It is now a truism in Westminster to argue that banks are failing UK businesses, especially smaller ones, by reining in lending, thus thwarting growth. The problem with this truism is that it isn’t, er, true. And it also distracts attention from the real funding problems that businesses struggle with, which means government policy consistently misses the point.
This myth about banks refusing to lend is based partly on anecdote and partly on the sharp decline in the stock of lending to small and medium-sized enterprises since the credit crisis.
Demos Finance research published today shows that only a tiny proportion of businesses want bank loans but are unable to get them: just 40 per cent of all UK SMEs made a credit application in the past year, and only 1 in 25 SMEs applied and were refused. Despite this, they receive an extraordinary amount of attention. Further, there is very little evidence that banks really are unwilling to lend to SMEs. Criteria for loans have been toughened up, but why is that a bad thing? No-one can really want banks to start lending irresponsibly again, can they?
Yet largely for political reasons — the importance of being seen to ensure banks support economic growth after causing such harm – the debate focuses almost exclusively on incentives for banks to lend more. And banks do need to step up to the plate. But current policy is addressing the wrong issue, sucking up funds and effort that could be better spent elsewhere.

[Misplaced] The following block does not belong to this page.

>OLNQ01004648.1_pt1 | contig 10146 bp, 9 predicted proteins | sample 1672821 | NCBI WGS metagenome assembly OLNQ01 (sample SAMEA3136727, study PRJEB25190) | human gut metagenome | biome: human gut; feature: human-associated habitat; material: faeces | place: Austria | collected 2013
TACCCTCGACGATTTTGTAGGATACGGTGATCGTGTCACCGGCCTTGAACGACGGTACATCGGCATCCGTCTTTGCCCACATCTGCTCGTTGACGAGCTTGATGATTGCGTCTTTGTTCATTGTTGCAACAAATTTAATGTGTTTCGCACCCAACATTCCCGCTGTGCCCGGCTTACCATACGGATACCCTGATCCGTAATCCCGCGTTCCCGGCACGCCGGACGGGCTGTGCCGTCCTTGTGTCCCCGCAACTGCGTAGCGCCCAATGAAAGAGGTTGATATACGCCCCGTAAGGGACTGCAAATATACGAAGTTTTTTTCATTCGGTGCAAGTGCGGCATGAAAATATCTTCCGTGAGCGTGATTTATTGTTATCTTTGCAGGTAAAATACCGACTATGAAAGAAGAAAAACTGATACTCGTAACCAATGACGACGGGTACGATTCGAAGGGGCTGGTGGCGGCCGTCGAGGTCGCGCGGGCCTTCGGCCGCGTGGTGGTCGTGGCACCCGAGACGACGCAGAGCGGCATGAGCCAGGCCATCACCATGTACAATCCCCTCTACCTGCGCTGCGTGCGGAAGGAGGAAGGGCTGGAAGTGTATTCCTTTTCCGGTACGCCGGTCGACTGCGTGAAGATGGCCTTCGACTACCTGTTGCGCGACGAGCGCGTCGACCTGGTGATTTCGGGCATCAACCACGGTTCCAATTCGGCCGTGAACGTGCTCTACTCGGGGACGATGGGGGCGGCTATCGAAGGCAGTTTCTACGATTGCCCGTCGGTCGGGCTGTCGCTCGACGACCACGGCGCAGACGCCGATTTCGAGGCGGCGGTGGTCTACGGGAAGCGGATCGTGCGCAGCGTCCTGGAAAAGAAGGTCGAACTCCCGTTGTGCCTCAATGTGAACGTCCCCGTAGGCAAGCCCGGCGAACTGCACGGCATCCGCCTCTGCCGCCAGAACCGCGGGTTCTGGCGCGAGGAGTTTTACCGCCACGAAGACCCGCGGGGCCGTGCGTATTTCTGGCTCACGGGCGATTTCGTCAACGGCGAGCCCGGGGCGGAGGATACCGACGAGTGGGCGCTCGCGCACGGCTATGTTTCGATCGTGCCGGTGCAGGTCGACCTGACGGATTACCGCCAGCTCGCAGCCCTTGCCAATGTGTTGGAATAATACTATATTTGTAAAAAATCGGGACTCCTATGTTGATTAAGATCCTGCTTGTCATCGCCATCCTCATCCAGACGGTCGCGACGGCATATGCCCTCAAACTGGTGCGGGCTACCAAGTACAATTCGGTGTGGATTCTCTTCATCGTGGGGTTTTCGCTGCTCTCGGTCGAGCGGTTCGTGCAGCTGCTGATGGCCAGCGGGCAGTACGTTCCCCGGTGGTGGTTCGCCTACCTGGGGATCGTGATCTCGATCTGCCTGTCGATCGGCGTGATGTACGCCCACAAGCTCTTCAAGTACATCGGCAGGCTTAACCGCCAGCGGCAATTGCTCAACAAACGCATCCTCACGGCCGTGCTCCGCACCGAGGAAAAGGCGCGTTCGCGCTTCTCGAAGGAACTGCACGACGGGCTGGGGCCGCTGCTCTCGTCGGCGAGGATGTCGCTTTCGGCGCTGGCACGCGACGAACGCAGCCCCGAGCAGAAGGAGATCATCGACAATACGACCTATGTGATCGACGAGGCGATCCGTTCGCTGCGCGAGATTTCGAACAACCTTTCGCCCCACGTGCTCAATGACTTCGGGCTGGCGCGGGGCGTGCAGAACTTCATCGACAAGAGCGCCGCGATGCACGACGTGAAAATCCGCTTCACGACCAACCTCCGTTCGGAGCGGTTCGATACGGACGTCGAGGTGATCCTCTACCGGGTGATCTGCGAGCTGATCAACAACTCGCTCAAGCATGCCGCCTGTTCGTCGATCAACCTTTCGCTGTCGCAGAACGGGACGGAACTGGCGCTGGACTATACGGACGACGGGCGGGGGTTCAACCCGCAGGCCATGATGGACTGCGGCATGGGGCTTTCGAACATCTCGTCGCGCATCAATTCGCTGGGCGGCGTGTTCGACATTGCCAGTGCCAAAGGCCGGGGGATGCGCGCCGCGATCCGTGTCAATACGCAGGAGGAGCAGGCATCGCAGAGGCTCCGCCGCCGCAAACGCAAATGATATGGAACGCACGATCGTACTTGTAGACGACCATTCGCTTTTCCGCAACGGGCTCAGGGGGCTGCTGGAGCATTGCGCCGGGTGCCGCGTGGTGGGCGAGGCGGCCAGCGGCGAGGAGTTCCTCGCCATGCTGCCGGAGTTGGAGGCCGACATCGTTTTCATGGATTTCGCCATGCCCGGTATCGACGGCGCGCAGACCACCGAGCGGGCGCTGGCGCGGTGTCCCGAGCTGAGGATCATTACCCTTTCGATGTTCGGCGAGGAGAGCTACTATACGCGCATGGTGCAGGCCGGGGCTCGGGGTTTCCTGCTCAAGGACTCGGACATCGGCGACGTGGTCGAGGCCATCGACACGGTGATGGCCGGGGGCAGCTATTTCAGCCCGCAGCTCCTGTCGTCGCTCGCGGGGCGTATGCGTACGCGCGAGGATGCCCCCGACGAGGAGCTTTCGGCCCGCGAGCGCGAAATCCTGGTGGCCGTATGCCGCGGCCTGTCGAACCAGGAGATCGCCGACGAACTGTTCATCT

A balanced economy needs a steady amount of the right kind of funding. Britain has a weak equity culture and business funding has been far too dominated by the banks and also treating SMEs as a homogenous mass. Policies instead should be adapted to emphasise growth potential among companies of all sizes. There should be greater attention on non-nank finance, particularly medium-term and equity capital, with an overhaul of the tax system to create new incentives. And banks — with their unrivalled branch networks – should play a key role in supporting and nurturing businesses.
Our national debate about business funding has been impoverished by an insistence on looking to banks to provide the single answer. It is a classic case of the drunk looking for his lost car keys under the lamp-post because that is where the light is. We need to swivel our torches away from traditional lending and have a new debate on how companies grow and the role the state can play in abetting that growth.
Andrew Freeman is Director, Demos Finance and a Risk Fellow at the Judge Business School, Cambridge